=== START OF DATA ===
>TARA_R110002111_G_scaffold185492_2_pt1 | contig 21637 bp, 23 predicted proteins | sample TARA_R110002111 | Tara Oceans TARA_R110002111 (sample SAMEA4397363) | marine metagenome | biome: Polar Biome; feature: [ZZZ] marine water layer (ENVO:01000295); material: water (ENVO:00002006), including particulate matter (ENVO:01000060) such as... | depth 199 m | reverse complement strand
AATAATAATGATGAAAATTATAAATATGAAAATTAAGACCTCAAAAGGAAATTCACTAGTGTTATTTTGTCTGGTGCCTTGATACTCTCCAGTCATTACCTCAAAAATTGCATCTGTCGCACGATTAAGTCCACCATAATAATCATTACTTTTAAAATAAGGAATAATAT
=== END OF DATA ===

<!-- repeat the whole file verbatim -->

>TARA_R110002111_G_scaffold185492_2_pt1 | contig 21637 bp, 23 predicted proteins | sample TARA_R110002111 | Tara Oceans TARA_R110002111 (sample SAMEA4397363) | marine metagenome | biome: Polar Biome; feature: [ZZZ] marine water layer (ENVO:01000295); material: water (ENVO:00002006), including particulate matter (ENVO:01000060) such as... | depth 199 m | reverse complement strand
AATAATAATGATGAAAATTATAAATATGAAAATTAAGACCTCAAAAGGAAATTCACTAGTGTTATTTTGTCTGGTGCCTTGATACTCTCCAGTCATTACCTCAAAAATTGCATCTGTCGCACGATTAAGTCCACCATAATAATCATTACTTTTAAAATAAGGAATAATAT